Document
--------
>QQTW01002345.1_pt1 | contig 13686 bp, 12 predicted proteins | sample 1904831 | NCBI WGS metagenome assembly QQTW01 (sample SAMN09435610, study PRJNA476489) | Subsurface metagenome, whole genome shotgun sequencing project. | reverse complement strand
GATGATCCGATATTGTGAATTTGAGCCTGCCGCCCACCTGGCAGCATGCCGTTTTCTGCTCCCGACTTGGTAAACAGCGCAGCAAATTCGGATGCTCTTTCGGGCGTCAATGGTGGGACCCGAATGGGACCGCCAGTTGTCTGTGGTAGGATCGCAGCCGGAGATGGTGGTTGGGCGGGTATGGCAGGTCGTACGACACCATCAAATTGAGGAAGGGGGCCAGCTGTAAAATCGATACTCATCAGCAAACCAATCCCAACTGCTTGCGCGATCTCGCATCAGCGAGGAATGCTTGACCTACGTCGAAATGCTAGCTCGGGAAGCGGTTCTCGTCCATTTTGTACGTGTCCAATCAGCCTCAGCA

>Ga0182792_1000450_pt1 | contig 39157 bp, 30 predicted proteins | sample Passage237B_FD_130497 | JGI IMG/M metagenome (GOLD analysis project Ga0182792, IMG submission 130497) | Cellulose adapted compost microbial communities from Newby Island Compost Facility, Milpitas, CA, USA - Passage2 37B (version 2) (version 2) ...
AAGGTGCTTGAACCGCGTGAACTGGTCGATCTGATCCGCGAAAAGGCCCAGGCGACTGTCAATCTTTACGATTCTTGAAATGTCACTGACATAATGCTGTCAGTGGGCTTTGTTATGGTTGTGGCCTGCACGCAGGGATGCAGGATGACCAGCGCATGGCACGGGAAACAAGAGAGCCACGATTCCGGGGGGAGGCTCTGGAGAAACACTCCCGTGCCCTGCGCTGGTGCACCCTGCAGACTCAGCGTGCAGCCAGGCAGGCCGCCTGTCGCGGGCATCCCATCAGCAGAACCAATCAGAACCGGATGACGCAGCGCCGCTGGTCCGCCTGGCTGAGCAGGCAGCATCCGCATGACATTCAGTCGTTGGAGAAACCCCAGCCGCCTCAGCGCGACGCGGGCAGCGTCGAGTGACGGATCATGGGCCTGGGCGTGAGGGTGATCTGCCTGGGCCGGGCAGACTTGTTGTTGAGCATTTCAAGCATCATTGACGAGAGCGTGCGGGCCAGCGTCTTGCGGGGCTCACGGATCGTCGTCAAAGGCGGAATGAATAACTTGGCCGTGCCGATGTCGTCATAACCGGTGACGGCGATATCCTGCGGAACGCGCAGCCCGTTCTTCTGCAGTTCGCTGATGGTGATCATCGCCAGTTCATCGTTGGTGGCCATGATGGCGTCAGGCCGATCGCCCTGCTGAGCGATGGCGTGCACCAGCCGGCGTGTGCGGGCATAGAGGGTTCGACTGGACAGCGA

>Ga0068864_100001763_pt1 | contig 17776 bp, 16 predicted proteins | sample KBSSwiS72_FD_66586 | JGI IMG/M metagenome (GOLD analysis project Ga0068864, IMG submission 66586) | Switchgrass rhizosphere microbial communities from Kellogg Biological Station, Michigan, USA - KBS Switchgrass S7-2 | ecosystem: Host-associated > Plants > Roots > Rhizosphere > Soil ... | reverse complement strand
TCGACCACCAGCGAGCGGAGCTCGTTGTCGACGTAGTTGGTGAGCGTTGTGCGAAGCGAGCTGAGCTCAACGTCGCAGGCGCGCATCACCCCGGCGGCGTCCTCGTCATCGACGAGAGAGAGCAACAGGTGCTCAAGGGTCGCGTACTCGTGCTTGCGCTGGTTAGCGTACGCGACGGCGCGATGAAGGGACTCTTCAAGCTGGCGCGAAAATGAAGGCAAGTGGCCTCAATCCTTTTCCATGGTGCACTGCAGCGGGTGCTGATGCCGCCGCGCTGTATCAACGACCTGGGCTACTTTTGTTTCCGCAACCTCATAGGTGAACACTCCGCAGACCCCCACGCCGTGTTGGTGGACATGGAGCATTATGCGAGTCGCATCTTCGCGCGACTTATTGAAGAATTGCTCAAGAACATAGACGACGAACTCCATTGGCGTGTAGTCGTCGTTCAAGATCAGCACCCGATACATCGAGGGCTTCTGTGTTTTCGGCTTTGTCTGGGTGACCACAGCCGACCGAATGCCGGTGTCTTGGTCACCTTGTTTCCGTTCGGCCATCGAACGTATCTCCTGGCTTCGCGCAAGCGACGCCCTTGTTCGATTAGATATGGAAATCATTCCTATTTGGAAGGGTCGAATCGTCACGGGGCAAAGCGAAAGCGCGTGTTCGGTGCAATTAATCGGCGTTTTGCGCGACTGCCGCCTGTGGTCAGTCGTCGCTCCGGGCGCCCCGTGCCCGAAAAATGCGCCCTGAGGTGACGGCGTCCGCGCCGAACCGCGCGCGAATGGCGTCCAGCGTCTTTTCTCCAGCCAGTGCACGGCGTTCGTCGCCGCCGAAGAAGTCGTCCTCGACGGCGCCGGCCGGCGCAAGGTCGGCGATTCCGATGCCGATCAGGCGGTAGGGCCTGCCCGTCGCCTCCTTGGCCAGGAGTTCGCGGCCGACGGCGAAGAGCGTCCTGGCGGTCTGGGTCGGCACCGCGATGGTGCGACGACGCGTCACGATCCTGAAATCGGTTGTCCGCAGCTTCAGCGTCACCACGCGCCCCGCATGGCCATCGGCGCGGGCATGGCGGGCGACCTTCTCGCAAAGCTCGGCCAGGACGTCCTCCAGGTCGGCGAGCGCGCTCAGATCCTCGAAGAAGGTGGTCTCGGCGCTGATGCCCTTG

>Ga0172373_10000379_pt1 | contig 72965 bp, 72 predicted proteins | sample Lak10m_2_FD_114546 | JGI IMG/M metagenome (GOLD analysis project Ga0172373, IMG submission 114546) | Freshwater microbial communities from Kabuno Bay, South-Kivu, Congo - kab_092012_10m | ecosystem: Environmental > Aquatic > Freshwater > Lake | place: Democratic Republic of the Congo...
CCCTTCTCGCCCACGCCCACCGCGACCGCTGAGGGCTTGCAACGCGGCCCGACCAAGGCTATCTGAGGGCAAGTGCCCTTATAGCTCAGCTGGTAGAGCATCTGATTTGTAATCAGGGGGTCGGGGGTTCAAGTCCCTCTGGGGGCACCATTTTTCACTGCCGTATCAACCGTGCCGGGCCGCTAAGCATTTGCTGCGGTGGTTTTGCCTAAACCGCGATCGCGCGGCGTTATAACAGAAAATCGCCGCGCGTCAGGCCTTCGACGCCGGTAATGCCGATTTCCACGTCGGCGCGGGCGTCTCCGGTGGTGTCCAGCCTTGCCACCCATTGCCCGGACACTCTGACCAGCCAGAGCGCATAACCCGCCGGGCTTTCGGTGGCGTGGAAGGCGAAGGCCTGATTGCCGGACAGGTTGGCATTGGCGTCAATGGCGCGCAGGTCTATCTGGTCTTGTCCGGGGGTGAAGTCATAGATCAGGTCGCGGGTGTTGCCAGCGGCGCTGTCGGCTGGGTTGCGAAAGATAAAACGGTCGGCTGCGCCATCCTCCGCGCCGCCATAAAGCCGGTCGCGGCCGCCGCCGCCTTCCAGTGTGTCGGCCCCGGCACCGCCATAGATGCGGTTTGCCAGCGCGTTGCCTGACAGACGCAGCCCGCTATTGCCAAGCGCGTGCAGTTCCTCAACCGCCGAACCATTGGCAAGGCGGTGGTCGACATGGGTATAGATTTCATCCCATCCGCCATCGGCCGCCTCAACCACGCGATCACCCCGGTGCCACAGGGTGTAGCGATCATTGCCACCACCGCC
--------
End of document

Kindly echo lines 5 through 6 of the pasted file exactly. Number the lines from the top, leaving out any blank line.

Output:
>Ga0068864_100001763_pt1 | contig 17776 bp, 16 predicted proteins | sample KBSSwiS72_FD_66586 | JGI IMG/M metagenome (GOLD analysis project Ga0068864, IMG submission 66586) | Switchgrass rhizosphere microbial communities from Kellogg Biological Station, Michigan, USA - KBS Switchgrass S7-2 | ecosystem: Host-associated > Plants > Roots > Rhizosphere > Soil ... | reverse complement strand
TCGACCACCAGCGAGCGGAGCTCGTTGTCGACGTAGTTGGTGAGCGTTGTGCGAAGCGAGCTGAGCTCAACGTCGCAGGCGCGCATCACCCCGGCGGCGTCCTCGTCATCGACGAGAGAGAGCAACAGGTGCTCAAGGGTCGCGTACTCGTGCTTGCGCTGGTTAGCGTACGCGACGGCGCGATGAAGGGACTCTTCAAGCTGGCGCGAAAATGAAGGCAAGTGGCCTCAATCCTTTTCCATGGTGCACTGCAGCGGGTGCTGATGCCGCCGCGCTGTATCAACGACCTGGGCTACTTTTGTTTCCGCAACCTCATAGGTGAACACTCCGCAGACCCCCACGCCGTGTTGGTGGACATGGAGCATTATGCGAGTCGCATCTTCGCGCGACTTATTGAAGAATTGCTCAAGAACATAGACGACGAACTCCATTGGCGTGTAGTCGTCGTTCAAGATCAGCACCCGATACATCGAGGGCTTCTGTGTTTTCGGCTTTGTCTGGGTGACCACAGCCGACCGAATGCCGGTGTCTTGGTCACCTTGTTTCCGTTCGGCCATCGAACGTATCTCCTGGCTTCGCGCAAGCGACGCCCTTGTTCGATTAGATATGGAAATCATTCCTATTTGGAAGGGTCGAATCGTCACGGGGCAAAGCGAAAGCGCGTGTTCGGTGCAATTAATCGGCGTTTTGCGCGACTGCCGCCTGTGGTCAGTCGTCGCTCCGGGCGCCCCGTGCCCGAAAAATGCGCCCTGAGGTGACGGCGTCCGCGCCGAACCGCGCGCGAATGGCGTCCAGCGTCTTTTCTCCAGCCAGTGCACGGCGTTCGTCGCCGCCGAAGAAGTCGTCCTCGACGGCGCCGGCCGGCGCAAGGTCGGCGATTCCGATGCCGATCAGGCGGTAGGGCCTGCCCGTCGCCTCCTTGGCCAGGAGTTCGCGGCCGACGGCGAAGAGCGTCCTGGCGGTCTGGGTCGGCACCGCGATGGTGCGACGACGCGTCACGATCCTGAAATCGGTTGTCCGCAGCTTCAGCGTCACCACGCGCCCCGCATGGCCATCGGCGCGGGCATGGCGGGCGACCTTCTCGCAAAGCTCGGCCAGGACGTCCTCCAGGTCGGCGAGCGCGCTCAGATCCTCGAAGAAGGTGGTCTCGGCGCTGATGCCCTTG